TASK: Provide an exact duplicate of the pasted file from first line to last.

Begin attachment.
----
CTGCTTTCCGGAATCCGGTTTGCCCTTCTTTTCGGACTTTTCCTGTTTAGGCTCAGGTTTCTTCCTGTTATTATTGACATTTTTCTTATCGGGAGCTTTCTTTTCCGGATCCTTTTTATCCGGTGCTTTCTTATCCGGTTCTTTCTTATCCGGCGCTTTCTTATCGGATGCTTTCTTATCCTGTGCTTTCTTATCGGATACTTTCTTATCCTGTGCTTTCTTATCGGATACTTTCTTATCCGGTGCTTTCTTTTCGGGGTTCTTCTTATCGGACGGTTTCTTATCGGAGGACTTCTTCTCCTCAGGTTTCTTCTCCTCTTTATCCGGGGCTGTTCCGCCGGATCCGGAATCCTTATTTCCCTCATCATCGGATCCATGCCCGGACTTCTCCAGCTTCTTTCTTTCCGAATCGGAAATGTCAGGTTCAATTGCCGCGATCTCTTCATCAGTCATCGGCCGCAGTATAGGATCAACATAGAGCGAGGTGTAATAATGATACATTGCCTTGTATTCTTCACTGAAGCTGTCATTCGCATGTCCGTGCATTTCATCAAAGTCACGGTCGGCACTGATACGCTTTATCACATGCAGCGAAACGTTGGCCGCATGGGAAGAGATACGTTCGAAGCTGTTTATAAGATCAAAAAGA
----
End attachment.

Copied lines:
CTGCTTTCCGGAATCCGGTTTGCCCTTCTTTTCGGACTTTTCCTGTTTAGGCTCAGGTTTCTTCCTGTTATTATTGACATTTTTCTTATCGGGAGCTTTCTTTTCCGGATCCTTTTTATCCGGTGCTTTCTTATCCGGTTCTTTCTTATCCGGCGCTTTCTTATCGGATGCTTTCTTATCCTGTGCTTTCTTATCGGATACTTTCTTATCCTGTGCTTTCTTATCGGATACTTTCTTATCCGGTGCTTTCTTTTCGGGGTTCTTCTTATCGGACGGTTTCTTATCGGAGGACTTCTTCTCCTCAGGTTTCTTCTCCTCTTTATCCGGGGCTGTTCCGCCGGATCCGGAATCCTTATTTCCCTCATCATCGGATCCATGCCCGGACTTCTCCAGCTTCTTTCTTTCCGAATCGGAAATGTCAGGTTCAATTGCCGCGATCTCTTCATCAGTCATCGGCCGCAGTATAGGATCAACATAGAGCGAGGTGTAATAATGATACATTGCCTTGTATTCTTCACTGAAGCTGTCATTCGCATGTCCGTGCATTTCATCAAAGTCACGGTCGGCACTGATACGCTTTATCACATGCAGCGAAACGTTGGCCGCATGGGAAGAGATACGTTCGAAGCTGTTTATAAGATCAAAAAGA